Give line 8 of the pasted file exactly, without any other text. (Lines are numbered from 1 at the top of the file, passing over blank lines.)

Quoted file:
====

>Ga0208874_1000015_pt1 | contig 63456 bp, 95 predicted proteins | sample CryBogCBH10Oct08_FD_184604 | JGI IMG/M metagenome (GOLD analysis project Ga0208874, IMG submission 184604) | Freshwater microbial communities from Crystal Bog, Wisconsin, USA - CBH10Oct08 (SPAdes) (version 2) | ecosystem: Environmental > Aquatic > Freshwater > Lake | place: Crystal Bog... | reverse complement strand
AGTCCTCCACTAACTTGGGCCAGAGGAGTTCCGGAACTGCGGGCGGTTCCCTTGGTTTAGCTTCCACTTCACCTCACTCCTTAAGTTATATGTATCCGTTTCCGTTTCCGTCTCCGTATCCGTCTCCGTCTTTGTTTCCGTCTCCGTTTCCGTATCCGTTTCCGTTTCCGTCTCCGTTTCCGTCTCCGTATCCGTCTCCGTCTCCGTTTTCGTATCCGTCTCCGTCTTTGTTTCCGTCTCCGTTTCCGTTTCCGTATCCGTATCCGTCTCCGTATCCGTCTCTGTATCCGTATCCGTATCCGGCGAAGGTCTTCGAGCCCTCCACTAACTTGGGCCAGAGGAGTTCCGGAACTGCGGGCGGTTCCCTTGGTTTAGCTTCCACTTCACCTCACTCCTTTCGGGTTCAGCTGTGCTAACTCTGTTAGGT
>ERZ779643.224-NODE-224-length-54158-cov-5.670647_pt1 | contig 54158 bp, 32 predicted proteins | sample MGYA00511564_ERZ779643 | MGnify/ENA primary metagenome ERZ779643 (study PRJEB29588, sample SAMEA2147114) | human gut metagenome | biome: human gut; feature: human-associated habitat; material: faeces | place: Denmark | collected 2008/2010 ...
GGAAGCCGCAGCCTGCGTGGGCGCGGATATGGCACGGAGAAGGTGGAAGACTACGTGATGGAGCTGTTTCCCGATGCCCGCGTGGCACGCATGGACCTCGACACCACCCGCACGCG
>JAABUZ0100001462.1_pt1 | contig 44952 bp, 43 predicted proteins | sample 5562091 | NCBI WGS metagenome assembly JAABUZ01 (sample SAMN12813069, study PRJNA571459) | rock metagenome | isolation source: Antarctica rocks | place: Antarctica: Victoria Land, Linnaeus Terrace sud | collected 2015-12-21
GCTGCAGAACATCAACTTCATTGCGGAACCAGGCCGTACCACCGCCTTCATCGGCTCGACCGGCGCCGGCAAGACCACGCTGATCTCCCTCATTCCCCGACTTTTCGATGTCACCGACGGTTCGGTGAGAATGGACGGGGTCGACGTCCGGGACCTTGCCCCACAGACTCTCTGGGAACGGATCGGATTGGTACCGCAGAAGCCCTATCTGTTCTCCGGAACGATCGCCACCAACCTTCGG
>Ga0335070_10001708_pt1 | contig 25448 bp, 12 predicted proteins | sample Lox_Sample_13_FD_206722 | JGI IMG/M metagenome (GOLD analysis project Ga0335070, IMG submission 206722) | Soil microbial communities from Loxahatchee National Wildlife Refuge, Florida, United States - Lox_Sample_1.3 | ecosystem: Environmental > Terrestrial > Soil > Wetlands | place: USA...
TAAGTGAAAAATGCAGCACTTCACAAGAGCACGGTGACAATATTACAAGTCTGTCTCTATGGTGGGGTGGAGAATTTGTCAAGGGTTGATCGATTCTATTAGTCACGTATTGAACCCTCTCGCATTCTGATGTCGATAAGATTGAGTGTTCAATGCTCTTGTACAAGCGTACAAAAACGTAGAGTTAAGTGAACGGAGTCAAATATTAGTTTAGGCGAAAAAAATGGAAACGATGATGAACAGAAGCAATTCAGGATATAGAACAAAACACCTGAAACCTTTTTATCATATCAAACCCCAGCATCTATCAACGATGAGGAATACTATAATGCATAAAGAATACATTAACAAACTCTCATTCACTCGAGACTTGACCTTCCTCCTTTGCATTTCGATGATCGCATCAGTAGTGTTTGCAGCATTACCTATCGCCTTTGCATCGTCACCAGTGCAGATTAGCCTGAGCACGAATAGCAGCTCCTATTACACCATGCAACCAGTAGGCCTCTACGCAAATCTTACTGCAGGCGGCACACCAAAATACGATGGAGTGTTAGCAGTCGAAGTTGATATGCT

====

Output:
TAAGTGAAAAATGCAGCACTTCACAAGAGCACGGTGACAATATTACAAGTCTGTCTCTATGGTGGGGTGGAGAATTTGTCAAGGGTTGATCGATTCTATTAGTCACGTATTGAACCCTCTCGCATTCTGATGTCGATAAGATTGAGTGTTCAATGCTCTTGTACAAGCGTACAAAAACGTAGAGTTAAGTGAACGGAGTCAAATATTAGTTTAGGCGAAAAAAATGGAAACGATGATGAACAGAAGCAATTCAGGATATAGAACAAAACACCTGAAACCTTTTTATCATATCAAACCCCAGCATCTATCAACGATGAGGAATACTATAATGCATAAAGAATACATTAACAAACTCTCATTCACTCGAGACTTGACCTTCCTCCTTTGCATTTCGATGATCGCATCAGTAGTGTTTGCAGCATTACCTATCGCCTTTGCATCGTCACCAGTGCAGATTAGCCTGAGCACGAATAGCAGCTCCTATTACACCATGCAACCAGTAGGCCTCTACGCAAATCTTACTGCAGGCGGCACACCAAAATACGATGGAGTGTTAGCAGTCGAAGTTGATATGCT